“In studying nature we have not to inquire how God the Creator may, as He freely wills, use His creatures to work miracles and thereby show forth His power; we have rather to inquire what Nature with its immanent causes can naturally bring to pass.”

And in his De mineralibus, he writes:

"It is the task of natural science not simply to accept what we are told but to inquire into the causes of things."

This does not mean the physical sciences are competent to understand all of reality (what is the chemical composition of love? how do we detect the green fumes of human depravity, how much does beauty weigh?). Still less can the physical sciences make grand pronouncements about the existence or non-existence of God--or even of the number 4 (which likewise is composed of no matter nor energy and exists in neither time nor space). But it does mean that, as Thomas makes clear, we don’t need to set up a pointless conflict between the laws of Nature (and those tasked with learning about them) and the Lawgiver. Leave that fruitless endeavor to atheist materialists. Christians have nothing to fear from the physical sciences because the same God who made the world also redeemed it in Christ.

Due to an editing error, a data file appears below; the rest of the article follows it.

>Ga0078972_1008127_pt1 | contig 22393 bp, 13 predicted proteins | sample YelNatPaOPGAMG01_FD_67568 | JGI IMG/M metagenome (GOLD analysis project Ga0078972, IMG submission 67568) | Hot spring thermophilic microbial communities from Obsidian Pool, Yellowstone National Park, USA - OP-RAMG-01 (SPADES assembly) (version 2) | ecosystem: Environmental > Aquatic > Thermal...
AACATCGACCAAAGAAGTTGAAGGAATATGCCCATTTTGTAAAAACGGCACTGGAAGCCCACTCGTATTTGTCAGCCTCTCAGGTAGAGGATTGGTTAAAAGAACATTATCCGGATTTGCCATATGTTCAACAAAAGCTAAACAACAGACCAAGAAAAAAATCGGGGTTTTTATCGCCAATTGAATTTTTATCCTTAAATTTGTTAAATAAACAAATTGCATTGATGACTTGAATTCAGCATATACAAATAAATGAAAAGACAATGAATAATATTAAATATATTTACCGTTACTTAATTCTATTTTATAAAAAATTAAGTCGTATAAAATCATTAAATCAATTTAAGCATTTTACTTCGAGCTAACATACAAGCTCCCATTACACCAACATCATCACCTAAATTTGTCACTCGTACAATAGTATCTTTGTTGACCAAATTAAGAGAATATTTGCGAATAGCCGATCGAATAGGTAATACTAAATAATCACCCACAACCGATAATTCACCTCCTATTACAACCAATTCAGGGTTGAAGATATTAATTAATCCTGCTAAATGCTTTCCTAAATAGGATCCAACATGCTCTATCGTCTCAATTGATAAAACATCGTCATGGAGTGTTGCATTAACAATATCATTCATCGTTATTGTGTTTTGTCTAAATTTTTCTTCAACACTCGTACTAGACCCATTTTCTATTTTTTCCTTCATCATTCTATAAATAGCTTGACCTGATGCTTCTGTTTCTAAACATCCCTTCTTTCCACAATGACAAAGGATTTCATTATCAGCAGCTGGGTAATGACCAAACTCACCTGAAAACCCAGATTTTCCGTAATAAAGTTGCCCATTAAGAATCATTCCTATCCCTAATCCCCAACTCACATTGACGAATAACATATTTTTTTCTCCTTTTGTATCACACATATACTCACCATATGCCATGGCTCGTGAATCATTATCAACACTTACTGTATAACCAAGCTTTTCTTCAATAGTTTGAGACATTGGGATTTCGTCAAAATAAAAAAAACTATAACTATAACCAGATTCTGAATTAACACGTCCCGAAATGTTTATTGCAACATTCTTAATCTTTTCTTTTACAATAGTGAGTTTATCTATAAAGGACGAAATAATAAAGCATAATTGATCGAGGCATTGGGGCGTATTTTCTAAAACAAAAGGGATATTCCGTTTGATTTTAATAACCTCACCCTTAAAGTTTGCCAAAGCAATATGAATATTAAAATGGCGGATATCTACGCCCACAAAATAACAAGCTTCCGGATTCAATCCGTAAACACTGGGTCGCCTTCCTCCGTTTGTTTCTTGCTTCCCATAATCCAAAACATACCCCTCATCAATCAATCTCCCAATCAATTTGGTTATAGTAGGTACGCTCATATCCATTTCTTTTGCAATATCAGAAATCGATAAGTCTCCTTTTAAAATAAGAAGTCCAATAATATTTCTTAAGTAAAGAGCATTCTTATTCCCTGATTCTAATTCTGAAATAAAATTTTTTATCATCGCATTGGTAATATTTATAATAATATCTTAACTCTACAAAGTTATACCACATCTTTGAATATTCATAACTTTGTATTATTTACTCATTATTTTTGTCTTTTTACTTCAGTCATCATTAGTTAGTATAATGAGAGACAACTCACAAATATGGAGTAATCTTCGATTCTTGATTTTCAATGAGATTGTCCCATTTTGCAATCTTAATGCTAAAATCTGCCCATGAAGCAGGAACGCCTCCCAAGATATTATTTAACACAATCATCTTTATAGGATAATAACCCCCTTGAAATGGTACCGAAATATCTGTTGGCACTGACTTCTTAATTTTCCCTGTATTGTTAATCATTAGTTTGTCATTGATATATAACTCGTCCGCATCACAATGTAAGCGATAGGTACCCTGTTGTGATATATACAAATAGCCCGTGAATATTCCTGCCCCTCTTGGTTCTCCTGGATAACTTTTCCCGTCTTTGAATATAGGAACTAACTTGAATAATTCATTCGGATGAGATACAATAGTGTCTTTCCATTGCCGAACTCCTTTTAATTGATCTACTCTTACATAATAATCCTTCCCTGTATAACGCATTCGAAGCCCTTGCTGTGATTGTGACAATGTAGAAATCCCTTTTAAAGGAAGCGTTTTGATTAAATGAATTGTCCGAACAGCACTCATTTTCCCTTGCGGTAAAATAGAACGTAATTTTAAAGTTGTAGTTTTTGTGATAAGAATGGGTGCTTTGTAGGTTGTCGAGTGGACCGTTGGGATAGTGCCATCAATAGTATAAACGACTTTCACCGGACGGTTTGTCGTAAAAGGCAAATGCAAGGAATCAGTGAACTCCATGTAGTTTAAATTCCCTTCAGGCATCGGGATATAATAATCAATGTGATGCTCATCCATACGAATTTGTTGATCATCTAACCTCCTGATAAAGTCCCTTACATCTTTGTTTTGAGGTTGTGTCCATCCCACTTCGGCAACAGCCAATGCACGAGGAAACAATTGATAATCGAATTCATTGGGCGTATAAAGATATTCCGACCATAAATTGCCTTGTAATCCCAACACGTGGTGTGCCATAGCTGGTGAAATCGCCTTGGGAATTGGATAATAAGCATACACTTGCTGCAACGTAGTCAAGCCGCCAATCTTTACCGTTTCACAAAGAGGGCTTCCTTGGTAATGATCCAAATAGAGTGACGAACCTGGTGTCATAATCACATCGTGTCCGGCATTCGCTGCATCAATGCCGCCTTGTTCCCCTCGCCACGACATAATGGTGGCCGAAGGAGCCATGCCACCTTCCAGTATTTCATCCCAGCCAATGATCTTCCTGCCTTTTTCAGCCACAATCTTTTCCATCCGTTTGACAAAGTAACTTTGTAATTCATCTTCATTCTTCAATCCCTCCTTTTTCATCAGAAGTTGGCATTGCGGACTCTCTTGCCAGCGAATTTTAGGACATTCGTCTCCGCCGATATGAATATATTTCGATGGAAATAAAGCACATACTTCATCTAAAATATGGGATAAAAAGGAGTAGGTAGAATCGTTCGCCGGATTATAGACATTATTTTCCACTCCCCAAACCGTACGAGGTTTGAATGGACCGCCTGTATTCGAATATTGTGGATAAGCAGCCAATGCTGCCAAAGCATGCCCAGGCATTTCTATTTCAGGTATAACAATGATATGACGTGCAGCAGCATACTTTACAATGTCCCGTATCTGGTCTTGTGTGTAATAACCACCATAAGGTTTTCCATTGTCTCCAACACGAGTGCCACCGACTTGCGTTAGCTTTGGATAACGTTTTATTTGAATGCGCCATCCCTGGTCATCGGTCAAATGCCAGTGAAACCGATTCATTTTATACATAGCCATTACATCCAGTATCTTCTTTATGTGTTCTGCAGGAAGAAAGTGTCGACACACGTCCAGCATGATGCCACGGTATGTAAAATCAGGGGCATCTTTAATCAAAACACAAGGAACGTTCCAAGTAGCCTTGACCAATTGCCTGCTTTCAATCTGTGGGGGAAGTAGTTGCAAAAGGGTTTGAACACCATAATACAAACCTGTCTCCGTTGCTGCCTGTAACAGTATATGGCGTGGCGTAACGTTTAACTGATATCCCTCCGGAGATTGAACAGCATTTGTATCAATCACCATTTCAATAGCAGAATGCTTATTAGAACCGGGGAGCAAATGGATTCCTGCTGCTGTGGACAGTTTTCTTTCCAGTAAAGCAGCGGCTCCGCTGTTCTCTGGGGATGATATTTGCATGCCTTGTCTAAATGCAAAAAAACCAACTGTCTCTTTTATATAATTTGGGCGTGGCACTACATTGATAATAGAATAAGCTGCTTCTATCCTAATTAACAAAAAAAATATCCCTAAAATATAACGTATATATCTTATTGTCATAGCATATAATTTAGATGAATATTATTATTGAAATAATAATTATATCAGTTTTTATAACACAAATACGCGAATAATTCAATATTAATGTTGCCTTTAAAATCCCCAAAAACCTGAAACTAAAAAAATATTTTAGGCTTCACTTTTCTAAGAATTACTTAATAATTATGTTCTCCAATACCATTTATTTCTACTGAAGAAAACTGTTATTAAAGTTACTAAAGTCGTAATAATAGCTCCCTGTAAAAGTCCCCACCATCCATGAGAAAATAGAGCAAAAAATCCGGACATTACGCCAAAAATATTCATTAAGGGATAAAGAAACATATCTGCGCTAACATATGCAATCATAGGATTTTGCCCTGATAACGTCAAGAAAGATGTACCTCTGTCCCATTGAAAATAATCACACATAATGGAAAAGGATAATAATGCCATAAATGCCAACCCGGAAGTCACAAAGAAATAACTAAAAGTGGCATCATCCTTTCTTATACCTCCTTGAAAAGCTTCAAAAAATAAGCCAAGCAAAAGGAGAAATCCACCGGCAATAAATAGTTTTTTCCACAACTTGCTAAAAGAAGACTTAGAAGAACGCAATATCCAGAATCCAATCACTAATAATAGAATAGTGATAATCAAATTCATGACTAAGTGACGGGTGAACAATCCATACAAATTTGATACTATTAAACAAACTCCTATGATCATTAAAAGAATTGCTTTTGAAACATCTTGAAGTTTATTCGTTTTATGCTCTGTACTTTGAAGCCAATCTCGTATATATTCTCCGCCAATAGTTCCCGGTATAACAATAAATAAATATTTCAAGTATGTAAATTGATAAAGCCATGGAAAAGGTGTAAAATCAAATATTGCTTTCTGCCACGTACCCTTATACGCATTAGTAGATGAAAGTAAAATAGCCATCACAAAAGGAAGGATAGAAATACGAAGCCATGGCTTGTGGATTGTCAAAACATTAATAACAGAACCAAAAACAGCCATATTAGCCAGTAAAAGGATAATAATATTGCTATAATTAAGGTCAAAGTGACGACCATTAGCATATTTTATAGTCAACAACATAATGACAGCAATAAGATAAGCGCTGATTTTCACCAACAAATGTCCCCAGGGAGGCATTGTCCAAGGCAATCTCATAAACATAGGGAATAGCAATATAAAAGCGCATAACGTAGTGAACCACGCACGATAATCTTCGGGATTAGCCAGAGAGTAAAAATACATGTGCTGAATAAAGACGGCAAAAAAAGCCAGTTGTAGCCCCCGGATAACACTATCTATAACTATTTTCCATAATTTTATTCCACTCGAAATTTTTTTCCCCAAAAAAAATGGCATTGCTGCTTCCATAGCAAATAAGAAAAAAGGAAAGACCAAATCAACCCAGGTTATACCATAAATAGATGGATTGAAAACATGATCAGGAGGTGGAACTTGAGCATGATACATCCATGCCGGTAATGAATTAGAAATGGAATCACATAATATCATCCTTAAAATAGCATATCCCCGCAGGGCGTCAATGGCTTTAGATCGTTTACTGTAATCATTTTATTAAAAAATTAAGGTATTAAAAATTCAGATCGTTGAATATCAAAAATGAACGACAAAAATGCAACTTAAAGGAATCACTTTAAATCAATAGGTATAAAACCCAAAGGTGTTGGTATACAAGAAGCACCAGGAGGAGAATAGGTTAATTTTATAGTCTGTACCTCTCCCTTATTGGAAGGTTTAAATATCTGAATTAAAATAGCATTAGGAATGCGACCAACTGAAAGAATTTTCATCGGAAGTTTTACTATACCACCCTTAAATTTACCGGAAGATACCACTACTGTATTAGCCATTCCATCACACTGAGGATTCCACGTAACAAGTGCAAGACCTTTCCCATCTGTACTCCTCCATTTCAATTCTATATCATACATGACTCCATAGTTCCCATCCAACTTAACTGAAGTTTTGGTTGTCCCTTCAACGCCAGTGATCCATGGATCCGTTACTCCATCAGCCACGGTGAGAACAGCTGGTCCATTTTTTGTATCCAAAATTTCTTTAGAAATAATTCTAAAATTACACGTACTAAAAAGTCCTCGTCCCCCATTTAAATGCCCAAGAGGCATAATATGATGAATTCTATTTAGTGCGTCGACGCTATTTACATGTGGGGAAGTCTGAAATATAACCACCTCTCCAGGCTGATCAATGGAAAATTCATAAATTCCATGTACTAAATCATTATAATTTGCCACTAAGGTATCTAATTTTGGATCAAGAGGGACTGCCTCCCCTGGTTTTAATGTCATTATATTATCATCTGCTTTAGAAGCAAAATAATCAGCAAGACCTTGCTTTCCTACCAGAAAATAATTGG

"So then, you do believe in miracles, Shea?"

Of course I do--as St. Thomas did.  Of which more next time.